Battle Of Corruna
The tide of fate rolls on!--heart-pierced and pale,
The gallant soldier lies, nor aught avail,
The shield, the sword, the spirit of the brave,
From rapine's armed hand thy vales to save,
Land of illustrious heroes, who, of yore,
Drenched the same plains with the invader's gore,
Stood frowning, in the front of death, and hurled
Defiance to the conquerors of the world!
Oh, when we hear the agonising tale
Of those who, faint, and fugitive, and pale,
Let Love Spread
Hatred smites too often
- - - - - - - - - - - - - - - -
shaking our faith in mankind
- - - - - - - - - - - - - - - - -
We raise our hands to Heavens
- - - - - - - - - - - - - - - - - - -
for peace and love to descend
- - - - - - - - - - - - - - - - - - - -
But there's more to be done
- - - - - - - - - - - - - - - - - -
Though nature weigh our talents, and dispense
To every man his modicum of sense,
And Conversation in its better part
May be esteem'd a gift, and not an art,
Yet much depends, as in the tiller’s toil,
On culture, and the sowing of the soil.
Words learn'd by rote a parrot may rehearse,
But talking is not always to converse;
Not more distinct from harmony divine,
The constant creaking of a country sign.
Book Ninth [residence In France]
EVEN as a river,--partly (it might seem)
Yielding to old remembrances, and swayed
In part by fear to shape a way direct,
That would engulph him soon in the ravenous sea--
Turns, and will measure back his course, far back,
Seeking the very regions which he crossed
In his first outset; so have we, my Friend!
Turned and returned with intricate delay.
Or as a traveller, who has gained the brow
Of some aerial Down, while there he halts
Song Of America
And now, when poets are singing
Their songs of olden days,
And now, when the land is ringing
With sweet Centennial lays,
My muse goes wandering backward,
To the groundwork of all these,
To the time when our Pilgrim Fathers
Came over the winter seas.
The sons of a mighty kingdom,
Of a cultured folk were they;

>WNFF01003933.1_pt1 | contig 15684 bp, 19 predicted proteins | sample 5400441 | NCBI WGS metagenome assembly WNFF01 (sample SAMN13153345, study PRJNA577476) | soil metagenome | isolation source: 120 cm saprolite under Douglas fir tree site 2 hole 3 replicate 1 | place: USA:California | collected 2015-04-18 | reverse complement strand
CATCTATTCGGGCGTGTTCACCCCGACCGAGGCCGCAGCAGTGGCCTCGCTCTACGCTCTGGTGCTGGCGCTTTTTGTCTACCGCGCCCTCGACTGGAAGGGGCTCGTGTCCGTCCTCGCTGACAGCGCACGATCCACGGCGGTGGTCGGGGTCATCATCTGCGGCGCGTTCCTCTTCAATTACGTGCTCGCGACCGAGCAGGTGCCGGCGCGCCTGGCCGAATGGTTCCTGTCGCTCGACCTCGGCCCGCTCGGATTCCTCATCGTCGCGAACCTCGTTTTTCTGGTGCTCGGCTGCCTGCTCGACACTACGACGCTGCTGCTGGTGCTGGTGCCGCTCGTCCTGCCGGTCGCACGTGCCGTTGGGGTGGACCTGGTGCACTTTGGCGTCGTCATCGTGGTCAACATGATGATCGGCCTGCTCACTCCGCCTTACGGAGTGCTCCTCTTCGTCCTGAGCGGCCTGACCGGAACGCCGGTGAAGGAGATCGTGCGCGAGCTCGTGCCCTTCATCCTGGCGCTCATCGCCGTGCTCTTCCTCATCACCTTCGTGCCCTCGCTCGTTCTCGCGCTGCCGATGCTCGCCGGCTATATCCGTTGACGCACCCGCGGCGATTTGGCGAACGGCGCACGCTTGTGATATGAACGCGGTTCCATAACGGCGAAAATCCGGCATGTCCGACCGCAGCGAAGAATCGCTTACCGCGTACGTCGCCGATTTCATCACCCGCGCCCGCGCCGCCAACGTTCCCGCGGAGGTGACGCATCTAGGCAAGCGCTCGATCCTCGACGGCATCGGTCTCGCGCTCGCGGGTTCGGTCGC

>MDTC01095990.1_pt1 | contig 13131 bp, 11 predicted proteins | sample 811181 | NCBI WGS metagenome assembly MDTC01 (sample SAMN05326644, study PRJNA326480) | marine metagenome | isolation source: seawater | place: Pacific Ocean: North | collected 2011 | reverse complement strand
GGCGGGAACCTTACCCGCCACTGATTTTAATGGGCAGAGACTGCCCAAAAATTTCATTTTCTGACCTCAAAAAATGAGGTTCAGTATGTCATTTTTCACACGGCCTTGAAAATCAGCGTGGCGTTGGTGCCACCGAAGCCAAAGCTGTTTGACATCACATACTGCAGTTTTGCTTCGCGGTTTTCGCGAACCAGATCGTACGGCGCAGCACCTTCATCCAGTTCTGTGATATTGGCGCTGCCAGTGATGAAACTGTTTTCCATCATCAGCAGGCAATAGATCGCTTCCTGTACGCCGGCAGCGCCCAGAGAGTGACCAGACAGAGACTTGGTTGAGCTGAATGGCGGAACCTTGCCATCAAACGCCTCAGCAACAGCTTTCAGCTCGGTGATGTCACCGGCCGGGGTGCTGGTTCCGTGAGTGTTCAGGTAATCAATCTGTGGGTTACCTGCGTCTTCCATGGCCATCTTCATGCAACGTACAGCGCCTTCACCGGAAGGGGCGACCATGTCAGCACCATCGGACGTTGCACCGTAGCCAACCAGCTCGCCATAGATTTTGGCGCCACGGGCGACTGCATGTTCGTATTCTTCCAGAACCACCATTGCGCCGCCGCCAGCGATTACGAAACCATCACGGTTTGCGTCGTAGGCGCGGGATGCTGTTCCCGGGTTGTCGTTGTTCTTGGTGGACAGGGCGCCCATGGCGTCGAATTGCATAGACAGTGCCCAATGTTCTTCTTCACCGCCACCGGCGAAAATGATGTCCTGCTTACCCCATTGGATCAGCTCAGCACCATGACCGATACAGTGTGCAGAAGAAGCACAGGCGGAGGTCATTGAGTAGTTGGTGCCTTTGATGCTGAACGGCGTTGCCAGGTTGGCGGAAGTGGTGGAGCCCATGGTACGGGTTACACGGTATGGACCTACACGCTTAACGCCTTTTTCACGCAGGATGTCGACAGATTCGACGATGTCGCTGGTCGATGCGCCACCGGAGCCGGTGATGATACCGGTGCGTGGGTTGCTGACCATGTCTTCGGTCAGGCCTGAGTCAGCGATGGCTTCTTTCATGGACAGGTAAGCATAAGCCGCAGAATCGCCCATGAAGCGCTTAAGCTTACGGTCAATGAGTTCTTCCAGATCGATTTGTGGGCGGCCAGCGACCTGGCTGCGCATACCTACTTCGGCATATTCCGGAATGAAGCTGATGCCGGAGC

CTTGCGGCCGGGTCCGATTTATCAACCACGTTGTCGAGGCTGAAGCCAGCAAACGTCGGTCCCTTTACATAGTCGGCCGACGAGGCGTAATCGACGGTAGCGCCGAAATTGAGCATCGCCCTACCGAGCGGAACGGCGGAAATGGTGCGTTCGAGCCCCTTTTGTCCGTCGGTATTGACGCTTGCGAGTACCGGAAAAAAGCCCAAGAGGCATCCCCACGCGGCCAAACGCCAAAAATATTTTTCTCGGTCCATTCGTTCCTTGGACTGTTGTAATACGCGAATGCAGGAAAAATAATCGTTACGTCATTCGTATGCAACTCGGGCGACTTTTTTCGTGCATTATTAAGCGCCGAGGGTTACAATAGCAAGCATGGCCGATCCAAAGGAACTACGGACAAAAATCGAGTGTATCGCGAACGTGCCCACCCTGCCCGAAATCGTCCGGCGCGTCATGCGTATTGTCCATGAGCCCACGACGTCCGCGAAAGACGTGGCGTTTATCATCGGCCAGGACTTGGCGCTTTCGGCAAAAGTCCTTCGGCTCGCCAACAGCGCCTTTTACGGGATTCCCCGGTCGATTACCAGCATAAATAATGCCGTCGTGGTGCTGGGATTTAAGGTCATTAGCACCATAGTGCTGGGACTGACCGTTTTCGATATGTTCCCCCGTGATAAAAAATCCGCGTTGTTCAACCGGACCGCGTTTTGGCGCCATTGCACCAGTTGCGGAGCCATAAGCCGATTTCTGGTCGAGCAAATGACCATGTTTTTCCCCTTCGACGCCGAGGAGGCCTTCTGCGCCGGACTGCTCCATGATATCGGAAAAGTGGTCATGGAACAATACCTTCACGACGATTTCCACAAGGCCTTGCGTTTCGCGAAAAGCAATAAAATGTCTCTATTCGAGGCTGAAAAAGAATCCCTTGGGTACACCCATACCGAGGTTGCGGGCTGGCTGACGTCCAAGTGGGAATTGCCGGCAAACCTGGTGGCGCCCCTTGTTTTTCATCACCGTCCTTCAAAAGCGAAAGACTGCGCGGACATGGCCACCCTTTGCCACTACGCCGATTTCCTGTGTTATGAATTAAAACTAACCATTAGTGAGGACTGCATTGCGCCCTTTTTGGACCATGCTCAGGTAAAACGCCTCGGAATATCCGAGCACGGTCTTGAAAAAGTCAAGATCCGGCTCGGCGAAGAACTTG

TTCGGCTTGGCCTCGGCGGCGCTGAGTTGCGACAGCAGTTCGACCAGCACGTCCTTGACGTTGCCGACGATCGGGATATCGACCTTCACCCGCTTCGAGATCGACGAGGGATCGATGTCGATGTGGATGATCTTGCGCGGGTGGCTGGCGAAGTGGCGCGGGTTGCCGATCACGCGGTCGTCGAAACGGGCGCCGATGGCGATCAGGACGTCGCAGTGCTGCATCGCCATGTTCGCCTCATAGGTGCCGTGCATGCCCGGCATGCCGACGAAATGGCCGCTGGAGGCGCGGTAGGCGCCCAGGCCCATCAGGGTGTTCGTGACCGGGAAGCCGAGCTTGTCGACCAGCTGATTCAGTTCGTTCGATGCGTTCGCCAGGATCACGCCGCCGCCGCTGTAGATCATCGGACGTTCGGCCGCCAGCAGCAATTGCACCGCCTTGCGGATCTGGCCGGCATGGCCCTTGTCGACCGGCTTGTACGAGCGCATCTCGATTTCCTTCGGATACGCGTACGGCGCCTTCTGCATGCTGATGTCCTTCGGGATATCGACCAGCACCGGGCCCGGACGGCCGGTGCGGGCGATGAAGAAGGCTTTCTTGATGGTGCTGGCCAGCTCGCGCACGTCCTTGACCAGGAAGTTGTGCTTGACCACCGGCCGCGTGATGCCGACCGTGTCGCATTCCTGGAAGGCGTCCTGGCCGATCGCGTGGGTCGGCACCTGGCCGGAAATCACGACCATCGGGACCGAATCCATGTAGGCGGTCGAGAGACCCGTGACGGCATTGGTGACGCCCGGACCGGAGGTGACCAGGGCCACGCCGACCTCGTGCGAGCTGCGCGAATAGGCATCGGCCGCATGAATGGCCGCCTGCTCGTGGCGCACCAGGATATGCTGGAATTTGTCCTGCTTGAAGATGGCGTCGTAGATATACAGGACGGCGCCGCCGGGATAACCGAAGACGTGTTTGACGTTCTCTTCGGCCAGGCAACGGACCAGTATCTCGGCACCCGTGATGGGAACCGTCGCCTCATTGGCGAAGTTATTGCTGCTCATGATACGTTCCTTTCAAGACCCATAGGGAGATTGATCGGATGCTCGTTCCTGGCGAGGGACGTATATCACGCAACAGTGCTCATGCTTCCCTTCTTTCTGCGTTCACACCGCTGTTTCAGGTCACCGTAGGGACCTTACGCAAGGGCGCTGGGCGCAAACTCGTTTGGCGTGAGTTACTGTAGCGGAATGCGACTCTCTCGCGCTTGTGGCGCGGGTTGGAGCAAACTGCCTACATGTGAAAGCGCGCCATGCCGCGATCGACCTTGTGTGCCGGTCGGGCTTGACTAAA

Cheers Canada 150 +
Let us all join hands
Let us all remember
Those who settled the land
Now slaves for worthy cause
Let us all remember
Children's lost innocence
How often our beliefs more than our doubts
Ruin and mar us here, clog the soul's feet,
And shackle the heart's best impulses so,
That for Heaven's love we do inhuman things,
And with a (Unclear quietude
Hear babes moan in the everlasting fire!
' 2011/04/03 Sad Images (Rev.)
The lonely malnourished Spanish man who lives
by himself in a house without a kitchen practising
Franciscan-learnt Latin; the lonely widow offering
Nicholas Shrady a walking stick, the poor people in
Bosnia relying on apparitions of the Virgin Mary
for an income, the bloated corpses in the Ganges
Lonely hamlets in India where people live and die
without ever learning to read and write, the young
boys with rotting teeth working like pack animals;
Why weeps the muse for England? What appears
In England's case to move the muse to tears?
From side to side of her delightful isle
Is she not clothed with a perpetual smile?
Can Nature add a charm, or Art confer
A new-found luxury, not seen in her?
Where under heaven is pleasure more pursued
Or where does cold reflection less intrude?
Her fields a rich expanse of wavy corn,
Pour'd out from Plenty's overflowing horn;
A Full Blood Moon
Zealot, I hear your heart is lost to them
Death resides in your hateful opinions
With toxic blame and killing floor speeches
Switchblade slick words that flick swift to murder
Snick back so smoothly into bigotry
Bloodlust shines brightly in my young son's eyes
As you lay tombstones of segregation
You grow audiences of snarling wolves
While you erect your church upon our graves